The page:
Dynamic Effects in Gravimetry: An Assessment of the Current State of Knowledge

Friday, 19 December 2014
Theresa Damiani, NOAA- Nat-l Geodetic Survey, Silver Spring, MD, United States
Technology for gravimetry and positioning are evolving, with major changes projected within the decade. These new technologies are anticipated to improve measurement accuracies such that: dynamic relative gravimeters would be accurate to < 1 milliGal; static relative gravimeters would be accurate to < 1 microGal; and static absolute gravimeters would be accurate to < 10 nanoGal. With instruments that are sensitive to signals several magnitudes smaller than currently possible, the question arises about which dynamic effects of the natural and manmade environments will affect these more sensitive instruments.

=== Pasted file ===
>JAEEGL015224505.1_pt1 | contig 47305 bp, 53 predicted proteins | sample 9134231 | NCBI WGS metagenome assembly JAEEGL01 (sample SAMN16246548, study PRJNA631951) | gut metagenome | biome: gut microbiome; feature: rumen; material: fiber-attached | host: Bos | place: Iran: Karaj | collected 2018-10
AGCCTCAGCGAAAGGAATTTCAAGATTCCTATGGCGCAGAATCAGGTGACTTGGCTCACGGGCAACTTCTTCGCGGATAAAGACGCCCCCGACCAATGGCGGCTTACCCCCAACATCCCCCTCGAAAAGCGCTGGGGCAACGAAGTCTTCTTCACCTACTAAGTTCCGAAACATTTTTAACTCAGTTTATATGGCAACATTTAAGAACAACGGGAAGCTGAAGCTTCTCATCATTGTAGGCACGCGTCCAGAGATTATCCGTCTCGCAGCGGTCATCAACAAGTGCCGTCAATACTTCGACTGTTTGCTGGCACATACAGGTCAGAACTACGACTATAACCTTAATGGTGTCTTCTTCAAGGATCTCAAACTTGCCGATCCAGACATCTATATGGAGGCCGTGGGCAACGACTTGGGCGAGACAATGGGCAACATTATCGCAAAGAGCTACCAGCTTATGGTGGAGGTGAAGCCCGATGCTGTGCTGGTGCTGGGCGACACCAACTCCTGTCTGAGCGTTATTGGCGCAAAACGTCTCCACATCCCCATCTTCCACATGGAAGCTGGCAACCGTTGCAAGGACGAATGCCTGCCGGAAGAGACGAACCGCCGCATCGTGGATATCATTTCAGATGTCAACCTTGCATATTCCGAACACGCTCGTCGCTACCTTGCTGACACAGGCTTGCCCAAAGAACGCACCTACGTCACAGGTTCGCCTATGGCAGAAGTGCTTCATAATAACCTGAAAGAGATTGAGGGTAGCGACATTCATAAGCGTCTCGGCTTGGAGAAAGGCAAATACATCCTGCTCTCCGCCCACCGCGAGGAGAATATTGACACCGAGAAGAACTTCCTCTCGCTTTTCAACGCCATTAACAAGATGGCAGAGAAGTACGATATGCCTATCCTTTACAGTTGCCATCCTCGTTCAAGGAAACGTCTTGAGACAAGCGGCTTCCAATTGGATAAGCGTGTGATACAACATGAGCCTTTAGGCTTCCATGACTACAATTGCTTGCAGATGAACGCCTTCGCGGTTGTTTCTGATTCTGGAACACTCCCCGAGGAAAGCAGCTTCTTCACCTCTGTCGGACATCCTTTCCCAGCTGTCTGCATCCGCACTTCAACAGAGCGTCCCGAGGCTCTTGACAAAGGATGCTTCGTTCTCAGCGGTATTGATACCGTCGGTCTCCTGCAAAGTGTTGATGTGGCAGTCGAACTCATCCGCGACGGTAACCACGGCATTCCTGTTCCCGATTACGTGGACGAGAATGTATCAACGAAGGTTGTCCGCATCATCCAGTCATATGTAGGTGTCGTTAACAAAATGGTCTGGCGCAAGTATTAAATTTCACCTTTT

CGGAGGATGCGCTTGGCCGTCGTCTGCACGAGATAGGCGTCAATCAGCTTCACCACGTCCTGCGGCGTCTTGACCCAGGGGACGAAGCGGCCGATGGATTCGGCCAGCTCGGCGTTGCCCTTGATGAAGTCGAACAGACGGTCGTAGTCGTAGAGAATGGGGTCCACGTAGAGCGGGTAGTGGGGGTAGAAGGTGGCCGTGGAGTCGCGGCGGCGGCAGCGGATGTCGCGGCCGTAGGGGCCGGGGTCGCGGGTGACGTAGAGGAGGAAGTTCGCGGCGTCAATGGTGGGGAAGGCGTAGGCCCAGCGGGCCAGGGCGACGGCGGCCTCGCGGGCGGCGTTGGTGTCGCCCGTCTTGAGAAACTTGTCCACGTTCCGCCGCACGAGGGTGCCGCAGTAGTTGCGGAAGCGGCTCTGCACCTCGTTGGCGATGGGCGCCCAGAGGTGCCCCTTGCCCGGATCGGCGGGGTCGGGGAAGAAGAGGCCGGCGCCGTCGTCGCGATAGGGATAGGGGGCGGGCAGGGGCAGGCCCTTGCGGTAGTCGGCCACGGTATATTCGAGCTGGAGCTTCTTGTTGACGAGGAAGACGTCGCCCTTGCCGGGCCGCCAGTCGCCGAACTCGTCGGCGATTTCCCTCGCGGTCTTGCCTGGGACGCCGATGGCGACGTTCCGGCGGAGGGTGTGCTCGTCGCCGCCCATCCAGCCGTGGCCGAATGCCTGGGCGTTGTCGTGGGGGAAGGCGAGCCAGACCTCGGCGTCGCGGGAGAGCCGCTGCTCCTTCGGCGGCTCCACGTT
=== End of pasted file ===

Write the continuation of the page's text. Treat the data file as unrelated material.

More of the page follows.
This talk will attempt to summarize the current state of knowledge on forces that produce dynamic gravity effects and dynamic forces that could affect the ability to make gravity measurements with new instrumentation at nanoGal levels. Some examples of processes that produce dynamic gravity signals include: earth and ocean tides, fluid withdrawal in the subsurface, atmospheric density changes, earthquakes, and glacial isostatic adjustment. A separate set of dynamic environmental factors affect the ability to make accurate gravity measurements, including: movement of humans or other mass near sensitive instruments, vibrations, vehicle motion for kinematic measurements, environmental forcing on field absolute gravimeters, etc. These effects will be considered for not only their magnitudes, but also their spatial scales (from continental to within the immediate vicinity of the gravity instrument) and their uncertainties. The goal of this work is to provide guidance on which dynamic gravity effects are well known and which are not, as well as what corrections may needed for future gravity measurements.